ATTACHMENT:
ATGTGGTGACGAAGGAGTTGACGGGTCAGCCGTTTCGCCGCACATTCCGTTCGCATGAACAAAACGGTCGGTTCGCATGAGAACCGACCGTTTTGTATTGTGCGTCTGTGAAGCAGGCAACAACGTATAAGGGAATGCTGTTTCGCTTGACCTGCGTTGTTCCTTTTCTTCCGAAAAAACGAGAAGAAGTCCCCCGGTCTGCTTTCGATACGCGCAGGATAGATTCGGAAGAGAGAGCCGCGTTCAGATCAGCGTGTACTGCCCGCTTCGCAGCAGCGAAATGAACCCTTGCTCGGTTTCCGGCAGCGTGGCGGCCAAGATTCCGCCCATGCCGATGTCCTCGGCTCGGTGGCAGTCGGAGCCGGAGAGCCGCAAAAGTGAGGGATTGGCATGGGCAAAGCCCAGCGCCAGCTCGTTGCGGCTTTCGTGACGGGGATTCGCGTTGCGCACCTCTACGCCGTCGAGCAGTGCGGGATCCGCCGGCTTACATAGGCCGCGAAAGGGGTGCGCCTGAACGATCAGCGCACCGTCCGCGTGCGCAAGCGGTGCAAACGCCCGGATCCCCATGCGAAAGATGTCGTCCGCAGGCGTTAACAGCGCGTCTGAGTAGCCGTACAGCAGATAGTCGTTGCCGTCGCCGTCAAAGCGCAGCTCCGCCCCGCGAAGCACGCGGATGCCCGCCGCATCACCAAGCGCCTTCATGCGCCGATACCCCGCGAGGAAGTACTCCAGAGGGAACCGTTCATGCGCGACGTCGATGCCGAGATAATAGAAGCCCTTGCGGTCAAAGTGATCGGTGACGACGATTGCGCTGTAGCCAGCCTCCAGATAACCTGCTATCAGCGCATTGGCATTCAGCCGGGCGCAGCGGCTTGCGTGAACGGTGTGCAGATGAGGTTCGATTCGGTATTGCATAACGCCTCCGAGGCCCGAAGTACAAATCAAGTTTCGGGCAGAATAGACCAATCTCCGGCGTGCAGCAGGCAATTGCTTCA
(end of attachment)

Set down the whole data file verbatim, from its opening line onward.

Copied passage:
ATGTGGTGACGAAGGAGTTGACGGGTCAGCCGTTTCGCCGCACATTCCGTTCGCATGAACAAAACGGTCGGTTCGCATGAGAACCGACCGTTTTGTATTGTGCGTCTGTGAAGCAGGCAACAACGTATAAGGGAATGCTGTTTCGCTTGACCTGCGTTGTTCCTTTTCTTCCGAAAAAACGAGAAGAAGTCCCCCGGTCTGCTTTCGATACGCGCAGGATAGATTCGGAAGAGAGAGCCGCGTTCAGATCAGCGTGTACTGCCCGCTTCGCAGCAGCGAAATGAACCCTTGCTCGGTTTCCGGCAGCGTGGCGGCCAAGATTCCGCCCATGCCGATGTCCTCGGCTCGGTGGCAGTCGGAGCCGGAGAGCCGCAAAAGTGAGGGATTGGCATGGGCAAAGCCCAGCGCCAGCTCGTTGCGGCTTTCGTGACGGGGATTCGCGTTGCGCACCTCTACGCCGTCGAGCAGTGCGGGATCCGCCGGCTTACATAGGCCGCGAAAGGGGTGCGCCTGAACGATCAGCGCACCGTCCGCGTGCGCAAGCGGTGCAAACGCCCGGATCCCCATGCGAAAGATGTCGTCCGCAGGCGTTAACAGCGCGTCTGAGTAGCCGTACAGCAGATAGTCGTTGCCGTCGCCGTCAAAGCGCAGCTCCGCCCCGCGAAGCACGCGGATGCCCGCCGCATCACCAAGCGCCTTCATGCGCCGATACCCCGCGAGGAAGTACTCCAGAGGGAACCGTTCATGCGCGACGTCGATGCCGAGATAATAGAAGCCCTTGCGGTCAAAGTGATCGGTGACGACGATTGCGCTGTAGCCAGCCTCCAGATAACCTGCTATCAGCGCATTGGCATTCAGCCGGGCGCAGCGGCTTGCGTGAACGGTGTGCAGATGAGGTTCGATTCGGTATTGCATAACGCCTCCGAGGCCCGAAGTACAAATCAAGTTTCGGGCAGAATAGACCAATCTCCGGCGTGCAGCAGGCAATTGCTTCA